I frequently walk into the front room to find the front window’s curtain on its rod hanging askew in the window or down altogether (the window that faces the street, the one all the neighbors can see, of course). The screen door on the back porch has had its lowers screen ripped away from its frame a hundred times, because the boys like to kick that part to open the door (yes, we’ve forbidden them to do so). It currently needs to be repaired, again, and I recently watched my son bring over a basketball to put on the porch and instead of opening the screen door and putting the ball inside, he tossed the ball through the screen on the bottom of the door.

That’s half the problem right there of course—the boys just don’t care about the same things I do. They want food when they’re hungry, the freedom to get really filthy outside, their weekly video game allowance, etc. They don’t care if there are dirty clothes on the floor, or if their sheets have somehow come off their mattresses in the night, or if there are fingerprints on the walls. 

Despite all this, I am seeing progress. This summer I got caught up on laundry for maybe the first time ever. A dear friend/handyman extraordinaire is going to patch and paint the walls of our TV room and playroom. I think I may have found the perfect end table to go next to the love seat, and it’ll look great, even without a lamp on it.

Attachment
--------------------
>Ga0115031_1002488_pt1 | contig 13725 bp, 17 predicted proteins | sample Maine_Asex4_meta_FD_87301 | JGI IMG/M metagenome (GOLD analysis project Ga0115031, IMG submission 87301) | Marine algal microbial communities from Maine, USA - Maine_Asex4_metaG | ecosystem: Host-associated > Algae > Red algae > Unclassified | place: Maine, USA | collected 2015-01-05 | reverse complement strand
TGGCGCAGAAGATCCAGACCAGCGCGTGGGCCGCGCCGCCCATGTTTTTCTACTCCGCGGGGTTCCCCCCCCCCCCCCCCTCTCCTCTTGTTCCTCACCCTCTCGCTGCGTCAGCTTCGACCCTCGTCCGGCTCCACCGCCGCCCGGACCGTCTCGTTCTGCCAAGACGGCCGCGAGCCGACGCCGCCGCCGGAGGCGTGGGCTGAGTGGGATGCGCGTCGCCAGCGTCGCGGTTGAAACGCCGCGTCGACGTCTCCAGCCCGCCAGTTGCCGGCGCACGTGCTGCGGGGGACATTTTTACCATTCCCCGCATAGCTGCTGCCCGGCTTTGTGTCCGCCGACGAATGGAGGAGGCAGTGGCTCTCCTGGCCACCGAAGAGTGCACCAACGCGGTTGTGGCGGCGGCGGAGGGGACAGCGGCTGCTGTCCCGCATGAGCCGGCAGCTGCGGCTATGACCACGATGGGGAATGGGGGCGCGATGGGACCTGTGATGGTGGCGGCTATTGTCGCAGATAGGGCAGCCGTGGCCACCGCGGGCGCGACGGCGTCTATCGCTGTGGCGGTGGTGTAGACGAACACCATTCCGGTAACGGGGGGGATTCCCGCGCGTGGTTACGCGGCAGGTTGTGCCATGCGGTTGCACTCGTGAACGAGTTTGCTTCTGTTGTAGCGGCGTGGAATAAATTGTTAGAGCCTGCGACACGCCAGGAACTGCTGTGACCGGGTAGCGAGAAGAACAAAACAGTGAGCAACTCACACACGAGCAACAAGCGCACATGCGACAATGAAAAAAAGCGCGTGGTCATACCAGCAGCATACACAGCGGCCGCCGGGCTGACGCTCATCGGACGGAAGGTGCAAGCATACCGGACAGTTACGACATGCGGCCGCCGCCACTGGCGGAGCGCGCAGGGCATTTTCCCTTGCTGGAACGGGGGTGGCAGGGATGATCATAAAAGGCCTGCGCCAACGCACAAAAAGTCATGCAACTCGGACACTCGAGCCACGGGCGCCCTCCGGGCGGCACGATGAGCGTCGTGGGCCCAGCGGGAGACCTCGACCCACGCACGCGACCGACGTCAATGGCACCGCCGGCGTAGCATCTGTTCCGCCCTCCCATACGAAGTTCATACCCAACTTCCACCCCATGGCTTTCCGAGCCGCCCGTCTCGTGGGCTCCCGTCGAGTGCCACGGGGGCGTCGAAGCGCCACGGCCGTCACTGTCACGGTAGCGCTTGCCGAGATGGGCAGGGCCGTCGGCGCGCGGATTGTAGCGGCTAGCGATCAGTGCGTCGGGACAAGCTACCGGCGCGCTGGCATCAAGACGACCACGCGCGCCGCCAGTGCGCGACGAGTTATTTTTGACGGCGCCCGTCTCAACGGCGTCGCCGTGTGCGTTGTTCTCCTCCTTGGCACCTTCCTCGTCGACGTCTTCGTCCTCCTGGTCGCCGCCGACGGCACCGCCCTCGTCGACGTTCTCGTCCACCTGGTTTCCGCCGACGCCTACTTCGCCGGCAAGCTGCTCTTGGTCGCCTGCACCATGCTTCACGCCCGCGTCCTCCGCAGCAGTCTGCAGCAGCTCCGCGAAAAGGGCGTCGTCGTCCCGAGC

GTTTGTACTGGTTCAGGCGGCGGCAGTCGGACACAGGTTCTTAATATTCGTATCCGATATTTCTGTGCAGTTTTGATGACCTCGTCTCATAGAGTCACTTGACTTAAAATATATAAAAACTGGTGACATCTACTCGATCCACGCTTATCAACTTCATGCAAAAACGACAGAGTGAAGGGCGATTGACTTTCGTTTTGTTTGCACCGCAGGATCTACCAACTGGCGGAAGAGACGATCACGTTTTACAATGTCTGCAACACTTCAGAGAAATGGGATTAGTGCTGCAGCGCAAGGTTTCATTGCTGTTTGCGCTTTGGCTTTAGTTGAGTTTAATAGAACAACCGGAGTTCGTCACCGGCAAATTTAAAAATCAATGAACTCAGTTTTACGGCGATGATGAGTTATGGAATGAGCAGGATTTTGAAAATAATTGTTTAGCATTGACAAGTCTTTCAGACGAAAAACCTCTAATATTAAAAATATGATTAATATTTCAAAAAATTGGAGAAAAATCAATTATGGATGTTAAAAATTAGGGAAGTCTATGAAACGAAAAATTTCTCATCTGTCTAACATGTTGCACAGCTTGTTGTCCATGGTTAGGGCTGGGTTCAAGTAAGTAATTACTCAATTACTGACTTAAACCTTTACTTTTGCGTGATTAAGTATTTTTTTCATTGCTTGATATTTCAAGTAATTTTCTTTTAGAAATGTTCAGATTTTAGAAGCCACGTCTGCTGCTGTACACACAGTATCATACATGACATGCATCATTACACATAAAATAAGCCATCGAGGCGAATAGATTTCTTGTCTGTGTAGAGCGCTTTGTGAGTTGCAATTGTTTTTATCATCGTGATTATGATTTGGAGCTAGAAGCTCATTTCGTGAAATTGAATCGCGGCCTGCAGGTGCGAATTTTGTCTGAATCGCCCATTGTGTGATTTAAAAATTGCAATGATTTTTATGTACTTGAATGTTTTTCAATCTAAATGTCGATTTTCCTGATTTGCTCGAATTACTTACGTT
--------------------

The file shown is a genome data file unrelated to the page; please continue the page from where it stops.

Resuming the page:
Kate and her husband have six sons ages 12, 11, 9, 7, 5, and 3. Follow her at, or email her at This email address is being protected from spambots. You need JavaScript enabled to view it..

Read 588 times


  • COURT Temujin V. Bozeman, 60, of Saratoga Springs, was sentenced Feb. 7 to 1 year in jail, after pleading to felony DWI.  Mason A. Weber, 25, of Stillwater, pleaded Feb. 6 to felony burglary in Malta. Sentencing is scheduled for  April 10.  Sean D. Knight, 32, of the Bronx, pleaded Feb. 5 to felony DWAI, and aggravated unlicensed operation of a motor vehicle, a misdemeanor. Sentencing scheduled April 9.  Justin P. Rock, 32, of Saratoga Springs, pleaded Feb. 2 to felony burglary. Sentencing scheduled April 13.  Donald P. Gilbert, 22, of Milton, was sentenced Feb. 2 to five years of…

Property Transactions

  • TOWN OF BALLSTON  Lot 17, MacKenna Court, $356,194. John Paul Builders LLC sold property to Thomas and Michele Stamas.  4 Red Barn Dr., $444,853. Barbera Homes Kelley Farms LLC sold property to Gregory and Audrey Michalski.  Scotchbush Rd., $65,000. Charles Morris sold property to William Heflin. 136 Kingsley Rd., $80,000. Shawn and Rory Adair sold property to Rory and Timothy Adair.   CHARLTON 47 Crooked St., $400,000. Glenn Cook (as Trustee) sold property to David Griffiths and Allison Studley Griffiths. 1327 Sacandaga Rd., $249,000. Trustco Realty Corporation sold property to Jennifer and Lucino Venditti, Jr.   CLIFTON PARK 63 Westbury…
  • NYPA
  • Saratoga County Chamber
  • BBB Accredited Business
  • Saratoga Convention & Tourism Bureau
  • Saratoga Springs Downtown Business Association
  • Saratoga Mama